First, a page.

The Denial of Bosnia by Rusmir Mahmutcehajic. Pub: Penn State University Press, University Park, PA, 2001. Pp: 156. $24.95.
In this book, Mahmutcehajic examines the geopolitical and symbolic meanings of Bosnia. His basic thesis is that there are two opposing paradigms for Bosnia: Bosnian and anti-Bosnian. The former is the appreciation of ‘unity through diversity.’ The latter posits that the history of the area is one of antagonisms between different incompatible world views.
According to Mahmutcehajic, the success of the destruction of Bosnia rests on the historical construction of a Muslim threat. Islam is the ‘Them’ that impedes the unified ‘Us’ in Europe, an incompatible world that is detrimental to Christendom (p. 6). Moreover, Muslims in Bosnia were converted to Islam while under Turkish rule, so that the Muslims become the remnants of some ‘outside’ invasion, while Croatia and Serbia could be constructed back to "Tomislav’s Kingdom" in 924 and "Dusan’s Tsardom" from the thirteenth century respectively (pp. 2-3). Serb and Croat leaders from outside Bosnia were thus able to construct a history of two ‘peoples’, while constructing the threat of the Islamic ‘outsider’ in the region, not only legitimating a three-way division of Bosnia, but also the "ethnic cleansing" of Bosniak Muslims. By accepting this three-way division, Bosnian leaders, including Bosniaks, confirmed the anti-Bosnian thesis. For Mahmutcehajic, the actions from outside and inside Bosnia resulted in division and the denial of a thousand-year history of "unity in diversity". This is the denial of Bosnia.
Mahmutcehajic’s critique of the anti-Bosnian thesis rests on the assertion that it is possiblbe to build up "a viable state on the basis of goodwill and trust between all of its members" (p. 88). The author posits that the organisational and intellectual framework for such a dialogue between different religious outlooks has been made difficult by the institutions set up by the peace agreements. The destruction of Bosnian unity has gone "hand in hand" with three ethnic ‘nuclei’ unwilling to engage with others. However, by appreciating all of the individual elements within Bosnia and developing interaction within a multiethnic matrix, it is possible to construct a transcendental guiding principle of "our God and your God are one in the same" (p. 91). Mahmutcehajic suggests that this can be achieved by intellectual reunification through the establishment of networks, especially culture and art, which would counter ethnic politics (p. 93). This, in turn, rebuilds broken ties between communities, and paves the way for long-term economic recovery, since economic behaviour cannot be separated from social life. Thus, for Mahmutcehajic, "the renewal of Bosnia must be based on the indivisibility of economic and cultural reconstruction" (p. 102).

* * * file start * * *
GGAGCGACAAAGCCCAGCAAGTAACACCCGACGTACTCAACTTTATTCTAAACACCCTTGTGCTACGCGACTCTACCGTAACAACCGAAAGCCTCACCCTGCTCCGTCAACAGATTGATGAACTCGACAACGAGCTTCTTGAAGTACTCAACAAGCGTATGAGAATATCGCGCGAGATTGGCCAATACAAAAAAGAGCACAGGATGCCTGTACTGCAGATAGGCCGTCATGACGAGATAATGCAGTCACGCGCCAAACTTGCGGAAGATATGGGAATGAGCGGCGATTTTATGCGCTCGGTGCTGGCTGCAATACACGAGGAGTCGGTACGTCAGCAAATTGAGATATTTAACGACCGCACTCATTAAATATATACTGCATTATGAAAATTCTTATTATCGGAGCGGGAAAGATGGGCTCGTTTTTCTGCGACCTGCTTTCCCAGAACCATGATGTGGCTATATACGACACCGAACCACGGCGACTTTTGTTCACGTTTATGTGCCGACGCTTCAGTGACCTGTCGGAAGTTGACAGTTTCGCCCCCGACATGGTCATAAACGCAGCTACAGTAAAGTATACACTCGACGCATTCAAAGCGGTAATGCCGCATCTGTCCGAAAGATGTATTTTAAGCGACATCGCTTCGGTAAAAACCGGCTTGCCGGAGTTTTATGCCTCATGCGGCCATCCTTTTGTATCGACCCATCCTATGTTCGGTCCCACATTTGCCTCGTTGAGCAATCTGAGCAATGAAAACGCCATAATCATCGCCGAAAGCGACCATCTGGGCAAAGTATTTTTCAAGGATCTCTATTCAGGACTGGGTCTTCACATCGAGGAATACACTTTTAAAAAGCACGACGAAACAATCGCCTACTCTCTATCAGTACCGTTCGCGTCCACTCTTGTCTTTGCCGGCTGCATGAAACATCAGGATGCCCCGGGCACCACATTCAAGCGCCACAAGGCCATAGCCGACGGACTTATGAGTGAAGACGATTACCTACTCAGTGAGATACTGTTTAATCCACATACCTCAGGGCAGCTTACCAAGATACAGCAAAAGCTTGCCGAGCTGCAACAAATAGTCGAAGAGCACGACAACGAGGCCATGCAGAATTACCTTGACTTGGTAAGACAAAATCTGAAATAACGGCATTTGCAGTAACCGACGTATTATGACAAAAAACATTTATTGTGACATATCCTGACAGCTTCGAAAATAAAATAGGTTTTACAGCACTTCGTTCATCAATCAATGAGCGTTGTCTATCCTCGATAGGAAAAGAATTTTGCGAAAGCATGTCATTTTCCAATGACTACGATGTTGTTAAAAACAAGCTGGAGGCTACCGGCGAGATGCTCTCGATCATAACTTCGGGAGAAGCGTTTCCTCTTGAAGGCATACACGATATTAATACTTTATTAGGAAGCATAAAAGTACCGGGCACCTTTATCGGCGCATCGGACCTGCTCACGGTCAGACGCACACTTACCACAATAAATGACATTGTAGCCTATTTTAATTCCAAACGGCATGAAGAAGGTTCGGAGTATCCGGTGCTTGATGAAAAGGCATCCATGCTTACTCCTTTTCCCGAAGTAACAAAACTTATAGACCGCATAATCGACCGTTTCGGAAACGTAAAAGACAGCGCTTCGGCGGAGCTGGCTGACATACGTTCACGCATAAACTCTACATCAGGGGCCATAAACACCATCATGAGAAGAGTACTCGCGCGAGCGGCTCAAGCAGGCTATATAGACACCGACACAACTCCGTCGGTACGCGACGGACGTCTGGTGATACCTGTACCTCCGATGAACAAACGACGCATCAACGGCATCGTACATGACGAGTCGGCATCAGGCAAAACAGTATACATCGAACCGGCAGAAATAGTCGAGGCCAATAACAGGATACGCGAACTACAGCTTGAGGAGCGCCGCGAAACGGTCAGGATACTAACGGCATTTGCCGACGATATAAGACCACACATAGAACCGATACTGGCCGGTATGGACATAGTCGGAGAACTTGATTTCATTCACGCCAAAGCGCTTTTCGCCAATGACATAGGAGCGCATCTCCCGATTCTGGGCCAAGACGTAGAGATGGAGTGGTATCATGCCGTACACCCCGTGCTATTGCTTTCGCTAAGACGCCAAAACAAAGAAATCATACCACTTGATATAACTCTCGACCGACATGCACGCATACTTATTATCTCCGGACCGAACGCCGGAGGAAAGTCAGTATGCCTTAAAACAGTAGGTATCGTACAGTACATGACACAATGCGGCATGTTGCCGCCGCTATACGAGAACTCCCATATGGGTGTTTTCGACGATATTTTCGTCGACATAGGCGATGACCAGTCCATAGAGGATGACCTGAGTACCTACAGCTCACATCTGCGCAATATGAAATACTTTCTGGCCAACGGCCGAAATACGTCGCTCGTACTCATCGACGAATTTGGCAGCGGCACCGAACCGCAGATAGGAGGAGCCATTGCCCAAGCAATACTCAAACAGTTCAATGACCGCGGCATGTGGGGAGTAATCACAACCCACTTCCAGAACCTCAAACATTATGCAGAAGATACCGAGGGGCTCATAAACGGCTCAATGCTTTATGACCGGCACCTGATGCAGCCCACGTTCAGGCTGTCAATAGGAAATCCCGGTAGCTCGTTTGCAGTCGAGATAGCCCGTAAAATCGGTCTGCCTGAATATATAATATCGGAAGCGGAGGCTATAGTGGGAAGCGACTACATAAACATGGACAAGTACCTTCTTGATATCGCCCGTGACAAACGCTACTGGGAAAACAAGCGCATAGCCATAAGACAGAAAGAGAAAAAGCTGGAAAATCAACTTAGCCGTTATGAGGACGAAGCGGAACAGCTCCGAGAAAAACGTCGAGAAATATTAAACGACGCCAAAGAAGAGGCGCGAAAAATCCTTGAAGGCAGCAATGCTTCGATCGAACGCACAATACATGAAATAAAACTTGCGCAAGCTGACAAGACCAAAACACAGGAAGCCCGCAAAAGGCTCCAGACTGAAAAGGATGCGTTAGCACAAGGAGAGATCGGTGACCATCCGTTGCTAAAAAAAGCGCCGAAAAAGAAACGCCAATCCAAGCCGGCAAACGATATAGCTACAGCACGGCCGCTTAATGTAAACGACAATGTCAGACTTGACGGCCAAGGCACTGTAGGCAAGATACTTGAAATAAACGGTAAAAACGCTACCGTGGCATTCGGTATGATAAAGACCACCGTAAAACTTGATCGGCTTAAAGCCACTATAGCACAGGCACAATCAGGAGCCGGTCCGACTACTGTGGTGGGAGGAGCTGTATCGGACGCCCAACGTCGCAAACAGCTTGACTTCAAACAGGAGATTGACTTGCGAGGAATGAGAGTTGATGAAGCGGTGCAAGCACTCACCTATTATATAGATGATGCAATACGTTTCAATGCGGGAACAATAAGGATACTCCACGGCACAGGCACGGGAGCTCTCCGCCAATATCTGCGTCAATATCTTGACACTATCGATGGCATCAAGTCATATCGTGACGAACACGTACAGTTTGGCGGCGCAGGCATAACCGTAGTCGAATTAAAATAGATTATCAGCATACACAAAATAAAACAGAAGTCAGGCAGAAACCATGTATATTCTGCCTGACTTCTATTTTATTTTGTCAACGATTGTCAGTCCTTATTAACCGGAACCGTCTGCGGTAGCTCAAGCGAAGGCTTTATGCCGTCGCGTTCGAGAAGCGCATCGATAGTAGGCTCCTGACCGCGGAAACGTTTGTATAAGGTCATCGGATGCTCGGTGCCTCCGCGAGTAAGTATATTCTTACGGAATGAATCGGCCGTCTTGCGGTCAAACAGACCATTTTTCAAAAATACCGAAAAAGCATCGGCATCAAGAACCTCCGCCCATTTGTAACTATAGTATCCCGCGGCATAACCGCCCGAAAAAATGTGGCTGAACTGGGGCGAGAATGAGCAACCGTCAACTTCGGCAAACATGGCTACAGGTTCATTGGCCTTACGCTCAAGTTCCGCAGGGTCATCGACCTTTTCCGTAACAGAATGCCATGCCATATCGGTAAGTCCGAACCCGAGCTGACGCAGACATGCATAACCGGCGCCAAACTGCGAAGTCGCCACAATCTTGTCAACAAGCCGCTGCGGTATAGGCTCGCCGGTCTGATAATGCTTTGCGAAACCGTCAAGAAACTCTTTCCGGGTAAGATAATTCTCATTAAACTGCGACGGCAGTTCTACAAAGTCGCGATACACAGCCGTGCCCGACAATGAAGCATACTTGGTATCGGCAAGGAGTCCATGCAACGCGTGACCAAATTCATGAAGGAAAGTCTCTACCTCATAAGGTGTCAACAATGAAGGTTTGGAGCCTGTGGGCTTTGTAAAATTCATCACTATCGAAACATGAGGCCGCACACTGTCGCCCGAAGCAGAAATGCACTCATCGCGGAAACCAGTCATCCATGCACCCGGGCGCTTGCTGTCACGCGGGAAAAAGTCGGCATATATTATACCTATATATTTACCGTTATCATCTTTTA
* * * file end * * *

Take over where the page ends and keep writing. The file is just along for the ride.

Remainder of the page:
Mahmutcehajic’s essay cites the importance of historic construction, much like David Campbell’s National Deconstruction or Gearoid O. Tuathail’s chapter on Bosnia in Critical Geopolitics. However, Mahmutcehajic covers some new ground. Instead of downplaying the existence of different religious traditions within Bosnia, the work incorporates religion into his analysis, asserting that any peace plan needs to include "a clear and acceptable relationship towards Bosnia’s religious traditions" (p. 90). The author cites passages from the Qur’an and Bible to show that appreciating Bosnia’s multiple religious traditions offers several paths to the same God, and can serve to transcend impermeable ethno-religious ‘nuclei’. Moreover, far from being an ‘outside’ academic writing about a ‘foreign’ conflict, Stolac, Mahmutcehajic’s birthplace, was the scene of atrocities against the Bosniak population (p. x). Still, Mahmutcehajic remains committed to his Bosnian thesis of ‘unity in diversity.’ Mahmutcehajic fell out with Izetbegovic and left the SDA (Party of Democratic Action) when Izetbegovic accepted a peace plan that effectively partitioned Bosnia. This was a betrayal of Bosnia, and Mahmutcehajic depicts Bosniak leaders (and by extension Izetbegovic) unfavourably: "Abandoning the idea of Bosnian-Herzegovinan unity, the Bosniaks thus became the ‘third party of the conflict’, blindly obedient to the infallible authority of their leadership" (p. 62).
Although Mahmutcehajic is an ‘insider’ who sat at the negotiating table in Bosnia, one critique of the work is that it may not be realistic. It may be true that Bosnia enjoyed a thousand years of peaceful diversity, but times change. It is difficult to advocate mutual understanding from either end of a gun. For Bosniaks, definition as ‘the third party’ was not self-imposed, but rather imposed by outside forces. During the war in Bosnia, wishing away ethnic cleansing and other atrocities by citing ‘unity in diversity’ would not protect individuals, but solidarity with other ‘Others’ would. Moreover, Mahmutcehajic chooses his citations carefully in asserting the transcendental messages in the Qur’an and the Bible, but exclusivist readings of these texts can also corroborate the opposite perspective. At times, it seems Mahmutcehajic’s optimism does not engage with the deep wounds inflicted during the war that have divided the communities in Bosnia. The general election in 2000 confirmed that ethnic fault lines are difficult to transcend. Still, Mahmutcehajic’s work is compelling and provides insight into an alternative route to the reconstruction of Bosnia.
[Indraneel Sircar is a postgrduate student at the London School of Economics, London, UK.]